Do not trust your ASP.NET code

A lot of news group entries describe how to solve CAS policy issues: Set the trust level to full in web.config.

This seems like a quick solution but is rather a quick and dirty work-around.

But what can you do if you want to be a little bit more ambitious?

I use the following methods – depending on the situation – to narrow down the required permissions for the code:

  1. Use permcalc.exe to determine the delcarative CAS policies on some code. The tool is shipped with Visual Studio but it is only helpful if there are CAS policy attributes used explicitly in the code.
  2. If I get a DLL without the source code and want to deploy it to the bin folder of a SharePoint application I use wspbuilder, config files and it’s CustomCAS property. See below.
  3. In case I have access to the assemblies source code I use the AssemblyInfo.cs to add the permission attributes. If the exception does not give you the missing permission I follow the advice of one of my colleagues: Give the assembly full trust like permissions (see below) and remove half of the attributes over and over again until the code fails.

When you are working with SharePoint and wspbuilder remember to upgrade your wsp solution after you changed either the CustomCAS file or AssemblyInfo.cs. Simply deploying the assembly will give you a "Request for the permission … failed" exception.

I use the following local wspbuilder configuration file (WspBuilder.exe.config) to give all assemblies deployed to the bin folder the permissions given in the CustomCAS.xml file. You can simply include it in your setup project. This works from version 830.

<?xml version="1.0" encoding="utf-8" ?>
    <add key="BuildCAS" value="true" />
    <add key="CustomCAS" value="CustomCAS.xml" />
    <add key="PermissionSetLevel" value="none" />

The following shows the CustomCAS.xml file for full trust like permission:

<IPermission class="AspNetHostingPermission"
  version="1" Level="Unrestricted"/>
<IPermission class="ConfigurationPermission"
  version="1" Unrestricted="true"/>
<IPermission class="DnsPermission"
  version="1" Unrestricted="true"/>
<IPermission class="EnvironmentPermission"
  version="1" Unrestricted="true"/>
<IPermission class="FileIOPermission"
  version="1" Unrestricted="true"/>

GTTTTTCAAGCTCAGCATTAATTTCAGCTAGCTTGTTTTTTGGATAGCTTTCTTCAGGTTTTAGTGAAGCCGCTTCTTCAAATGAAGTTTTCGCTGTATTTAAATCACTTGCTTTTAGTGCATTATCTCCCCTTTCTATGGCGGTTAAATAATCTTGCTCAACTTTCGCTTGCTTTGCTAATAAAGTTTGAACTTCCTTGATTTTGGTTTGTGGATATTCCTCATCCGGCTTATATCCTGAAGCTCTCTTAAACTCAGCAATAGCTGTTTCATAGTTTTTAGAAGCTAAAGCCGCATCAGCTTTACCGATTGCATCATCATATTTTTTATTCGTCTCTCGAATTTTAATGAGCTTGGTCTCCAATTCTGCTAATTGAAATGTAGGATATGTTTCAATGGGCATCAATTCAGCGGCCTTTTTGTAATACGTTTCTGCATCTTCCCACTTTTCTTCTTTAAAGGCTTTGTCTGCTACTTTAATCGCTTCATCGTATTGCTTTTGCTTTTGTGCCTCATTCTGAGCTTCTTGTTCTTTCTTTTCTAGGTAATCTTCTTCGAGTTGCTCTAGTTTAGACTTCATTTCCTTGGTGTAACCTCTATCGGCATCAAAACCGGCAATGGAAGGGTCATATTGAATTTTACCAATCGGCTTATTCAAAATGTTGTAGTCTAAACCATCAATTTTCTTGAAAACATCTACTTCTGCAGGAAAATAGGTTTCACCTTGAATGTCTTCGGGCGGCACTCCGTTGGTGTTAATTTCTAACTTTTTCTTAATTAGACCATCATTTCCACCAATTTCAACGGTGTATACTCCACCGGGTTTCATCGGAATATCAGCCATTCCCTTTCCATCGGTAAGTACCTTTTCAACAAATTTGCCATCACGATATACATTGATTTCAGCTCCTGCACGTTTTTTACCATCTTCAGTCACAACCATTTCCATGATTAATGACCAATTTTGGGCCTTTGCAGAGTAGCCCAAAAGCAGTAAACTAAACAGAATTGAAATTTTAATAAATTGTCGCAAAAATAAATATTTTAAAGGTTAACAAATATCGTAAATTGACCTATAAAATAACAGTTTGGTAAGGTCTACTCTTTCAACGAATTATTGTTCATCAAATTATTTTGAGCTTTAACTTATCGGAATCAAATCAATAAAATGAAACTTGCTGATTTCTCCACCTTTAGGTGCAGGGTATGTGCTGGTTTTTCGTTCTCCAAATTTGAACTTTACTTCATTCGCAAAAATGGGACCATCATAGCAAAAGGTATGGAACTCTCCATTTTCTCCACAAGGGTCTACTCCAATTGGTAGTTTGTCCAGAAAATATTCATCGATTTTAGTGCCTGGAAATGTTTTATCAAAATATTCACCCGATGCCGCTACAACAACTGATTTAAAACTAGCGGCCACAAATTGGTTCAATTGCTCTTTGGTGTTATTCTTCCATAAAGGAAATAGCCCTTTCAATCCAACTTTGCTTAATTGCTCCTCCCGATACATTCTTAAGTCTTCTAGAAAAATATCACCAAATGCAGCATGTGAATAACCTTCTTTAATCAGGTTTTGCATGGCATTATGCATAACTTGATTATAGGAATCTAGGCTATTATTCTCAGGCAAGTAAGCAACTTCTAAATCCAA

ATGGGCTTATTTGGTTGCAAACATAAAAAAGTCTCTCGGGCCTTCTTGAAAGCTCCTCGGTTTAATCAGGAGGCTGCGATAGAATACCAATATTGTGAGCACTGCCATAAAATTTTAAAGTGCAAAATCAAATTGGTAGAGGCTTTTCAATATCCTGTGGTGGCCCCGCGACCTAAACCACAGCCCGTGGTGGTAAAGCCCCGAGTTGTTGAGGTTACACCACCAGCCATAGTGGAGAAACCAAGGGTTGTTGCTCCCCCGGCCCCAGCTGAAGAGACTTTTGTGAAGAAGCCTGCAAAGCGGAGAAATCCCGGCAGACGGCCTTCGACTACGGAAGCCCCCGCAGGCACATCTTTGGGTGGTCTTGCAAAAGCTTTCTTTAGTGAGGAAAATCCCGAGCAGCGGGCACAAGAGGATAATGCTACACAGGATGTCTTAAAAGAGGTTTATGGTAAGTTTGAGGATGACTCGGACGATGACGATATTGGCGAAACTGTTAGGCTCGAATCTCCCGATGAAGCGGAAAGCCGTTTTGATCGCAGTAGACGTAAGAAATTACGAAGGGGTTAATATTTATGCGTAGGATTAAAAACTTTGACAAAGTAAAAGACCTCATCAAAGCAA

<IPermission class="IsolatedStorageFilePermission"
  version="1" Unrestricted="true"/>
<IPermission class="PrintingPermission"
  version="1" Level="DefaultPrinting"/>
<IPermission class="ReflectionPermission"
  version="1" Unrestricted="true"/>
<IPermission class="RegistryPermission"
  version="1" Unrestricted="true"/>
<IPermission class="StorePermission"
  version="1" Unrestricted="true"/>
<IPermission class="SecurityPermission"
  version="1" Unrestricted="true"/>
<IPermission class="SmtpPermission"
  version="1" Access="Connect"/>
<IPermission class="SocketPermission"
  version="1" Unrestricted="true"/>
<IPermission class="SqlClientPermission"
  version="1" Unrestricted="true"/>
<IPermission class="WebPermission"
  version="1" Unrestricted="true"/>
<IPermission class="SharePointPermission"
  version="1" Unrestricted="true"/>

For the AssemblyInfo.cs I use the following for full trust like permissions (only the PrintingPermission is missing here):

using System.Configuration;
using System.Data.SqlClient;
using System.Net;
using System.Net.Mail;
using System.Reflection;
using System.Runtime.CompilerServices;
using System.Runtime.InteropServices;
using System.Security;
using System.Security.Permissions;
using System.Web;

using Microsoft.SharePoint.Security;

// …

[assembly: AllowPartiallyTrustedCallers()]
[assembly: ReflectionPermission(SecurityAction.RequestMinimum,
  Unrestricted = true)]
[assembly: SqlClientPermission(SecurityAction.RequestMinimum,
  Unrestricted = true)]
[assembly: SharePointPermission(SecurityAction.RequestMinimum,
  Unrestricted = true)]
[assembly: SecurityPermission(SecurityAction.RequestMinimum,
  Unrestricted = true)]
[assembly: AspNetHostingPermission(SecurityAction.RequestMinimum, 
[assembly: ConfigurationPermission(SecurityAction.RequestMinimum,
  Unrestricted = true)]
[assembly: DnsPermission(SecurityAction.RequestMinimum,
  Unrestricted = true)]
[assembly: EnvironmentPermission(SecurityAction.RequestMinimum,
  Unrestricted = true)]
[assembly: FileIOPermission(SecurityAction.RequestMinimum,
  Unrestricted = true)]
[assembly: IsolatedStorageFilePermission 
   (SecurityAction.RequestMinimum, Unrestricted = true)]
[assembly: RegistryPermission(SecurityAction.RequestMinimum,
  Unrestricted = true)]
[assembly: StorePermission(SecurityAction.RequestMinimum,
  Unrestricted = true)]
[assembly: SmtpPermission(SecurityAction.RequestMinimum,
  Unrestricted = true)]
[assembly: SocketPermission(SecurityAction.RequestMinimum,
  Unrestricted = true)]
[assembly: WebPermission(SecurityAction.RequestMinimum,
  Unrestricted = true)]

Leave a Reply

This site uses Akismet to reduce spam. Learn how your comment data is processed.